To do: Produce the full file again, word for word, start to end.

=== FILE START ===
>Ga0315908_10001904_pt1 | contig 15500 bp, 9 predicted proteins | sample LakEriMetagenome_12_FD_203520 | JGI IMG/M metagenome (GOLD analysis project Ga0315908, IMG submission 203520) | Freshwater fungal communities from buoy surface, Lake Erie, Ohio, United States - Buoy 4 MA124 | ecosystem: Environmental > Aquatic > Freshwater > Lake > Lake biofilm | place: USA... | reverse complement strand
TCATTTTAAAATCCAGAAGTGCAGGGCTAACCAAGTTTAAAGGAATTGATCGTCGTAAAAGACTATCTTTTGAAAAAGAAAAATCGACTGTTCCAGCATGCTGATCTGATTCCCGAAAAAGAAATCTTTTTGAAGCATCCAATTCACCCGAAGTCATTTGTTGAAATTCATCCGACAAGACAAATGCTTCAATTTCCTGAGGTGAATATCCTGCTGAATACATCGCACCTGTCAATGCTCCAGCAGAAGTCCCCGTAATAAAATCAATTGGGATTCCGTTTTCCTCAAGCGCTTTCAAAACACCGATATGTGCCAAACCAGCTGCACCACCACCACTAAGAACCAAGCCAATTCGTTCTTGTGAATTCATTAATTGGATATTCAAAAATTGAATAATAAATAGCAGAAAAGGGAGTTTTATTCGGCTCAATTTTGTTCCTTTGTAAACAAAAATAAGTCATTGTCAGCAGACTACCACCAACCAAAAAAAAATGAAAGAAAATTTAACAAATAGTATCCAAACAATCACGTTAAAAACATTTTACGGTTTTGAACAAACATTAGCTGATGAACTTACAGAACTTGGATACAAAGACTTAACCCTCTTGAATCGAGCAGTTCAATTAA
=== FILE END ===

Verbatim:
>Ga0315908_10001904_pt1 | contig 15500 bp, 9 predicted proteins | sample LakEriMetagenome_12_FD_203520 | JGI IMG/M metagenome (GOLD analysis project Ga0315908, IMG submission 203520) | Freshwater fungal communities from buoy surface, Lake Erie, Ohio, United States - Buoy 4 MA124 | ecosystem: Environmental > Aquatic > Freshwater > Lake > Lake biofilm | place: USA... | reverse complement strand
TCATTTTAAAATCCAGAAGTGCAGGGCTAACCAAGTTTAAAGGAATTGATCGTCGTAAAAGACTATCTTTTGAAAAAGAAAAATCGACTGTTCCAGCATGCTGATCTGATTCCCGAAAAAGAAATCTTTTTGAAGCATCCAATTCACCCGAAGTCATTTGTTGAAATTCATCCGACAAGACAAATGCTTCAATTTCCTGAGGTGAATATCCTGCTGAATACATCGCACCTGTCAATGCTCCAGCAGAAGTCCCCGTAATAAAATCAATTGGGATTCCGTTTTCCTCAAGCGCTTTCAAAACACCGATATGTGCCAAACCAGCTGCACCACCACCACTAAGAACCAAGCCAATTCGTTCTTGTGAATTCATTAATTGGATATTCAAAAATTGAATAATAAATAGCAGAAAAGGGAGTTTTATTCGGCTCAATTTTGTTCCTTTGTAAACAAAAATAAGTCATTGTCAGCAGACTACCACCAACCAAAAAAAAATGAAAGAAAATTTAACAAATAGTATCCAAACAATCACGTTAAAAACATTTTACGGTTTTGAACAAACATTAGCTGATGAACTTACAGAACTTGGATACAAAGACTTAACCCTCTTGAATCGAGCAGTTCAATTAA